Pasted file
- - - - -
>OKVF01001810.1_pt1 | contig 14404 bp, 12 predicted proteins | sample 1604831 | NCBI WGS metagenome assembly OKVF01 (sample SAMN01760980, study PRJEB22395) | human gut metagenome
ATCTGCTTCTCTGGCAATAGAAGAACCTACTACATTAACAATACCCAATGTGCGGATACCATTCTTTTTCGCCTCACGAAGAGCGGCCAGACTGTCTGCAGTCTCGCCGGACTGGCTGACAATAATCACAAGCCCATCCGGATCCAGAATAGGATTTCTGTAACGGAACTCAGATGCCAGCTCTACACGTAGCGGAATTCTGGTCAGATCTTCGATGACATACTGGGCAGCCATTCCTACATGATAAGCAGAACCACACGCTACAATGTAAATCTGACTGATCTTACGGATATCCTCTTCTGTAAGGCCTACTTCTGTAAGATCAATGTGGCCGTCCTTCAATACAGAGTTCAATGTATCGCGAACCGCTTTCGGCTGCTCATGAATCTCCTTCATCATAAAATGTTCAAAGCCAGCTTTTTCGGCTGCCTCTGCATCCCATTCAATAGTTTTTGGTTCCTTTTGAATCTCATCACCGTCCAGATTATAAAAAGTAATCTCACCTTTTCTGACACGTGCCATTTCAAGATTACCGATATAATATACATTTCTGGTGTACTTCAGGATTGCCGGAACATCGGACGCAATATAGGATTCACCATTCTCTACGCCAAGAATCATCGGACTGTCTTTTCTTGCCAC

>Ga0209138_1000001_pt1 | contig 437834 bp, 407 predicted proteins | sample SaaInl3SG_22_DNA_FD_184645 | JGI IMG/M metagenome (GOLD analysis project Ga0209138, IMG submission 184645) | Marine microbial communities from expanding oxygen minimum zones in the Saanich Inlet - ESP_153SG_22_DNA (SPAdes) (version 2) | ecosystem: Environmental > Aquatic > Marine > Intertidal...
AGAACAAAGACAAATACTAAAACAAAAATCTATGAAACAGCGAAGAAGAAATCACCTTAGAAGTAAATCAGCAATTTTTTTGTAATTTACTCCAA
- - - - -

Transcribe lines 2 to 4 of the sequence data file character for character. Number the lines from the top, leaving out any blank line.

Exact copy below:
ATCTGCTTCTCTGGCAATAGAAGAACCTACTACATTAACAATACCCAATGTGCGGATACCATTCTTTTTCGCCTCACGAAGAGCGGCCAGACTGTCTGCAGTCTCGCCGGACTGGCTGACAATAATCACAAGCCCATCCGGATCCAGAATAGGATTTCTGTAACGGAACTCAGATGCCAGCTCTACACGTAGCGGAATTCTGGTCAGATCTTCGATGACATACTGGGCAGCCATTCCTACATGATAAGCAGAACCACACGCTACAATGTAAATCTGACTGATCTTACGGATATCCTCTTCTGTAAGGCCTACTTCTGTAAGATCAATGTGGCCGTCCTTCAATACAGAGTTCAATGTATCGCGAACCGCTTTCGGCTGCTCATGAATCTCCTTCATCATAAAATGTTCAAAGCCAGCTTTTTCGGCTGCCTCTGCATCCCATTCAATAGTTTTTGGTTCCTTTTGAATCTCATCACCGTCCAGATTATAAAAAGTAATCTCACCTTTTCTGACACGTGCCATTTCAAGATTACCGATATAATATACATTTCTGGTGTACTTCAGGATTGCCGGAACATCGGACGCAATATAGGATTCACCATTCTCTACGCCAAGAATCATCGGACTGTCTTTTCTTGCCAC

>Ga0209138_1000001_pt1 | contig 437834 bp, 407 predicted proteins | sample SaaInl3SG_22_DNA_FD_184645 | JGI IMG/M metagenome (GOLD analysis project Ga0209138, IMG submission 184645) | Marine microbial communities from expanding oxygen minimum zones in the Saanich Inlet - ESP_153SG_22_DNA (SPAdes) (version 2) | ecosystem: Environmental > Aquatic > Marine > Intertidal...
AGAACAAAGACAAATACTAAAACAAAAATCTATGAAACAGCGAAGAAGAAATCACCTTAGAAGTAAATCAGCAATTTTTTTGTAATTTACTCCAA